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Building Grounded Theories of Management Action

Building Grounded Theories of Management Action This paper presents a structured approach to grounded theory‐building. It is aimed at ‘mode 2’ (Gibbons et al., 1994) management researchers, in particular those who analyse recollections of past events, often recorded in interview data, to develop explanations of management action. Two characteristics of mode 2 enquiry ‐ transdisciplinarity and an emphasis on tacit knowledge ‐ make grounded theory potentially attractive to mode 2 researchers. However, the approach offered here differs in two important ways from the much‐cited universal grounded theory model originated by Glaser and Strauss (1967) and later proceduralized by Strauss and Corbin (1990). First, it acknowledges that the form of theories of management action which will satisfy the contemporary demands of mode 2 research is different from the form of integrated sociological theory for which the original grounded theory approach was developed. Second, it takes account of differences between the ontological assumptions underlying the use of retrospective data for analysing management action, and those associated with participant observation, the pivotal strategy of grounded theory's symbolic interactionist roots. The result is a simplified, more direct approach which works for the specific purpose of generating useful, consensually valid theory. http://www.deepdyve.com/assets/images/DeepDyve-Logo-lg.png British Journal of Management Wiley

Building Grounded Theories of Management Action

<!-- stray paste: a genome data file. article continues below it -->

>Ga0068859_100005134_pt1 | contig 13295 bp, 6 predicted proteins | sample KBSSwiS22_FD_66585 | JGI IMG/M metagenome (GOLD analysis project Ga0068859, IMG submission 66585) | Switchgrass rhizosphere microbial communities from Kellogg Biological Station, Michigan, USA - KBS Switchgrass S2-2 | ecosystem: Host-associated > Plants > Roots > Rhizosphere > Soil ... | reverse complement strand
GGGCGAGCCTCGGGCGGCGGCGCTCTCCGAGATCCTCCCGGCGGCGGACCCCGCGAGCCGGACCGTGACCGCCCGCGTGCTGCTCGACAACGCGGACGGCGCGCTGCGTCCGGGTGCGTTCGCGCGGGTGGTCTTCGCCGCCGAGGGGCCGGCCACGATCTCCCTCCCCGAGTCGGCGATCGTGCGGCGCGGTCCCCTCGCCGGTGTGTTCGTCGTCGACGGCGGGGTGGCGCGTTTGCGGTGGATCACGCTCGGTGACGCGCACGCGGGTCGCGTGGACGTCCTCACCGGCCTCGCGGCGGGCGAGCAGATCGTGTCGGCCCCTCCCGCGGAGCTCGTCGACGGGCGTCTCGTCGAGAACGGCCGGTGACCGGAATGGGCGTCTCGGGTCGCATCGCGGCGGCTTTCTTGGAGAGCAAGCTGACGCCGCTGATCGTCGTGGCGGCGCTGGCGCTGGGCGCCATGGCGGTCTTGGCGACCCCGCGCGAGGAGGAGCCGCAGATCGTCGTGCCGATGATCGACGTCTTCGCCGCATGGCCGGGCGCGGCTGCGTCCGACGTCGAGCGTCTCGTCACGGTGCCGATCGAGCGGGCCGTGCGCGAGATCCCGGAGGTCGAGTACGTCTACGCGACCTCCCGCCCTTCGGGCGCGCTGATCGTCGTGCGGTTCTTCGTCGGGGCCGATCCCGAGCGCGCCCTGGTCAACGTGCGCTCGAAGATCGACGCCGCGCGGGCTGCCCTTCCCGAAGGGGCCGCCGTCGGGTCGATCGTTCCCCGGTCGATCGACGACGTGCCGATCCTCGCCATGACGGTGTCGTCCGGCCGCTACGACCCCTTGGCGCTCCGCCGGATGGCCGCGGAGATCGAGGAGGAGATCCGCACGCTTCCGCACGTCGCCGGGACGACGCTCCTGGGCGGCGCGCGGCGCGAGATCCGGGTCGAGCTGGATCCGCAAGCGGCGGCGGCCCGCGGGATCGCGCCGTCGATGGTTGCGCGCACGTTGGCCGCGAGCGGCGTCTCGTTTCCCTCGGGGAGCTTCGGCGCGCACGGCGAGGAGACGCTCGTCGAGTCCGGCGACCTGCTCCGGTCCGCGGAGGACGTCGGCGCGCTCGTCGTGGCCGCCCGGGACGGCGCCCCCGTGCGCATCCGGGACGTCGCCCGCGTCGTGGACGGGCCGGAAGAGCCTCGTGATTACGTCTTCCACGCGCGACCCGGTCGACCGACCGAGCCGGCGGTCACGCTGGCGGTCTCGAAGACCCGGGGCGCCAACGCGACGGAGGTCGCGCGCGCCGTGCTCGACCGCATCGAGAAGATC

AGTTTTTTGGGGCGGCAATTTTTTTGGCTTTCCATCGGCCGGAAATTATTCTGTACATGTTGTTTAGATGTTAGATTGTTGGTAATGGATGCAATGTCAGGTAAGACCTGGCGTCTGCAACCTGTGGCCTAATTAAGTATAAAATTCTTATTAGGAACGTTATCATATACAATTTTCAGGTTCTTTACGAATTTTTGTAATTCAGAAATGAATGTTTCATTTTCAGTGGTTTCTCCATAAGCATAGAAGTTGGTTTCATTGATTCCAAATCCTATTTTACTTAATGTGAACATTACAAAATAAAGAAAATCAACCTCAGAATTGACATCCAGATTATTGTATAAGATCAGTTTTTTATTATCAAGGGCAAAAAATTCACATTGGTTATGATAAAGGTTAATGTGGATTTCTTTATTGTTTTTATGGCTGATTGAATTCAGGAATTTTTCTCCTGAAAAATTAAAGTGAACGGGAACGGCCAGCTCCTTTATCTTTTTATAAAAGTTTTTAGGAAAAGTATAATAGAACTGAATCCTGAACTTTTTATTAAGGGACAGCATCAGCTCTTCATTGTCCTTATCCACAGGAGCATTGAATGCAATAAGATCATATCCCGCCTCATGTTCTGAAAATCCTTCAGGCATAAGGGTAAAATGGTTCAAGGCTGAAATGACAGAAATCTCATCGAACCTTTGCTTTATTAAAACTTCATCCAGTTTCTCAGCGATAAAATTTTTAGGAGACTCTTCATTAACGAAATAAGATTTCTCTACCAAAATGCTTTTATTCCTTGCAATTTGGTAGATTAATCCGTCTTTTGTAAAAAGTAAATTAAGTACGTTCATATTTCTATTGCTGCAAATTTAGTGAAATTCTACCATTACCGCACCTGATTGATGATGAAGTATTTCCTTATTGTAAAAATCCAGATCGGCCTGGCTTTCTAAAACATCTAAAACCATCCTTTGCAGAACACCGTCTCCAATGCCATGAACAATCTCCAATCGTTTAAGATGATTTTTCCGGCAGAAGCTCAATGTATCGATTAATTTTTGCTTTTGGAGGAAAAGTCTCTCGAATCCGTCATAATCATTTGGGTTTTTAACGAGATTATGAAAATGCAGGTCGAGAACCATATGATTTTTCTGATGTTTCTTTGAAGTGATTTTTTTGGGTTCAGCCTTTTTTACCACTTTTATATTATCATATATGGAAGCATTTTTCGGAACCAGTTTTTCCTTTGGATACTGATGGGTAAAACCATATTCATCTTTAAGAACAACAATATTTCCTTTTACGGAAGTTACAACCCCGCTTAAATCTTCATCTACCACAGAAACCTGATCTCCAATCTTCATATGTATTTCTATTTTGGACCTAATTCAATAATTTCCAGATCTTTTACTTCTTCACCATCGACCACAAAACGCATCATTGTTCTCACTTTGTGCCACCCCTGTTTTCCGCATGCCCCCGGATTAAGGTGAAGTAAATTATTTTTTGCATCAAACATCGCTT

British Journal of Management , Volume 11 (2) – Jun 1, 2000

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Publisher
Wiley
Copyright
British Academy of Management 2000
ISSN
1045-3172
eISSN
1467-8551
DOI
10.1111/1467-8551.00153
Publisher site
See Article on Publisher Site

Abstract

This paper presents a structured approach to grounded theory‐building. It is aimed at ‘mode 2’ (Gibbons et al., 1994) management researchers, in particular those who analyse recollections of past events, often recorded in interview data, to develop explanations of management action. Two characteristics of mode 2 enquiry ‐ transdisciplinarity and an emphasis on tacit knowledge ‐ make grounded theory potentially attractive to mode 2 researchers. However, the approach offered here differs in two important ways from the much‐cited universal grounded theory model originated by Glaser and Strauss (1967) and later proceduralized by Strauss and Corbin (1990). First, it acknowledges that the form of theories of management action which will satisfy the contemporary demands of mode 2 research is different from the form of integrated sociological theory for which the original grounded theory approach was developed. Second, it takes account of differences between the ontological assumptions underlying the use of retrospective data for analysing management action, and those associated with participant observation, the pivotal strategy of grounded theory's symbolic interactionist roots. The result is a simplified, more direct approach which works for the specific purpose of generating useful, consensually valid theory.

Journal

British Journal of ManagementWiley

Published: Jun 1, 2000

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